Where we have no control…1
Gentle yet determined, Stanley Palmer makes colourful long exposures of oceans and skies, brush, beach, valleys, pastures, rock formations and off-shore islands. Constructing a personal vision of specific locations marked and shaped by memory, history and loss, Palmer’s oeuvre graciously encompasses New Zealand. From the coastlines of Westland and the Poor Knight Islands to the roads north of Puhoi; from Whatipu to Karamea, from Maganese Point to Coromandel to the East coasts. The fragility and isolation of remote areas is made present, as are the majestic volcanoes and the prior lives of central Auckland suburbs and industrial areas.
Virtuosic and innovative, Palmer’s printmaking stretches to capacity pictorial space as well as the potential of his materials. Using a process involving the engraving of bamboo sheaths, Palmer’s rich prints often demonstrate multi-layered urban spaces dense with industry and crowded with lives lived. A signature palette sees burgundy and rust-like colours often contrasted with burred and inky shadows as well as scarred and pale timbers and skies. Within these earthy prints trees strain and twist throughout fractured and stratified landscapes that nonetheless are always rendered with warmth and sensitivity. Iced skies return within Palmer’s panoramic and often quite large scale oil paintings. Slightly hazy, these landscapes seem not quite in focus, filtered through recollection and Palmer’s process of painting on linen over initial black and white sketches. Ever present is a combination of high-key blue skies and vivid green pastures with careful attention paid to the gracious curves of roads and coastlines and the contours of distinctive native vegetation and rock formations. There is an alternation between the cool colours of skies, sands and grasses to more earthed hues in roads, tree trunks and small architectural details such as corrugated iron sheds and power lines.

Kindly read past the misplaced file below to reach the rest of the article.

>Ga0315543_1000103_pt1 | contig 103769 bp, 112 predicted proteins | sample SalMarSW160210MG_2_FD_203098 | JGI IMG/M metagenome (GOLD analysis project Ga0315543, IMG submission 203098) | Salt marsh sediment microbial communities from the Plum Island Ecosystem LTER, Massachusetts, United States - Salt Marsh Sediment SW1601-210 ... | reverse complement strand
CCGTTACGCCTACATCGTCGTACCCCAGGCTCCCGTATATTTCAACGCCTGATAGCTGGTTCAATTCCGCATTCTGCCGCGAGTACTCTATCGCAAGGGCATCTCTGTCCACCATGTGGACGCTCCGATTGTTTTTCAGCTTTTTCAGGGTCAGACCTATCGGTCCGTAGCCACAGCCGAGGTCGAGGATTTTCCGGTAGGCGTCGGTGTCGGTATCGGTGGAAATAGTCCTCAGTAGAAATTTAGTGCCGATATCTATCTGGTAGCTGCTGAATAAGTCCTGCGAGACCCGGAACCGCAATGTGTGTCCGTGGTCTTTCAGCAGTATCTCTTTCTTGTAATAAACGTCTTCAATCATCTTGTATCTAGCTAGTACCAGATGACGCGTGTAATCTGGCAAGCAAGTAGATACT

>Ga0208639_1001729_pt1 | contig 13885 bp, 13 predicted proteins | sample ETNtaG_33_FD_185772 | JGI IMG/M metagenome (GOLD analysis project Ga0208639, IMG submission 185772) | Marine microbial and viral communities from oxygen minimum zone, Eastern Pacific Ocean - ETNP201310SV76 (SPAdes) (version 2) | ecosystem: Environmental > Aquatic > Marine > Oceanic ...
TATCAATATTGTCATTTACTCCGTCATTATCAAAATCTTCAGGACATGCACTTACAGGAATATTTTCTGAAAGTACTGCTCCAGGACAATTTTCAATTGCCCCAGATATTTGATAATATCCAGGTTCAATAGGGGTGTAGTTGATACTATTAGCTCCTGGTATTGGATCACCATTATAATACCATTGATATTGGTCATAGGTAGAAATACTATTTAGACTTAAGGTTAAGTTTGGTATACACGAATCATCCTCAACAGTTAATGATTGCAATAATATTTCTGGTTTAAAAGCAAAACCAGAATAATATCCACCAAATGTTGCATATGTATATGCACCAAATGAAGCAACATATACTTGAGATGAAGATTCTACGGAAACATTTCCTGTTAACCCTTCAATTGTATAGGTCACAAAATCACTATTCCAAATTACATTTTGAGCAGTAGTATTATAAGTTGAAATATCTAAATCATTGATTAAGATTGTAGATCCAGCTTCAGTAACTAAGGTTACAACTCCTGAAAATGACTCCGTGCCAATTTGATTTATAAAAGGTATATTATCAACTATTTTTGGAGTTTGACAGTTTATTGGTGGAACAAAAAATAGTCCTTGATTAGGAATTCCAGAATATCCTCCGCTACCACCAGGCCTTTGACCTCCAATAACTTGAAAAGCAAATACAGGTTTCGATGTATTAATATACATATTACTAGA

A sense of space and place is documented by Palmer again and again. There is a steely strength to his wistful cartography of absence and presence. Here the skies bear witness to dismembered structures, lost neighbourhoods and disappeared terrains are made visible once more, carefully conjured up in paint and prints. Imagined prospects and fictional vistas mix with historic suburbs, vanished countrysides and true topography, creating distinctive, melancholic and irresistable images.
Stanley Palmer (b. 1936) has been exhibiting since 1958 and has worked as a full-time artist since 1969. Palmer currently lives and works in Mt Eden, Auckland. Recent solo exhibitions include: Return – Otago Peninsula (Melanie Roger Gallery, Auckland, 2015), Gallipoli Remembered (Solander Gallery, Wellington) and Rags and Shreds (Melanie Roger Gallery, Auckland 2012). Palmer has exhibited extensively in both Australia and New Zealand and his work has been seen as far afield as Tokyo, Venice and Ljubljana, India. His work has featured in the large international touring exhibition Your Friend The Enemy which has toured Australia and New Zealand to commemorate the ANZAC Centenary. Palmer has received much recognition for his work with works held in private and public collections throughout New Zealand including: The University of Auckland, Auckland Art Gallery, Te Papa Tongrewa, and the Christchurch Art Gallery. Additionally Palmer has authored publications such as To the Harbour (2007) and is featured in the major monographs West (2000) and East (2009) with an accompanying text by Gregory O’Brien.
For additional information and a complete CV please contact the gallery.
1 Stanley Palmer ”I am interested in a lot of things at the end where the road peters out, the edge between the civilised and where we have no control… the oceans and the sky.”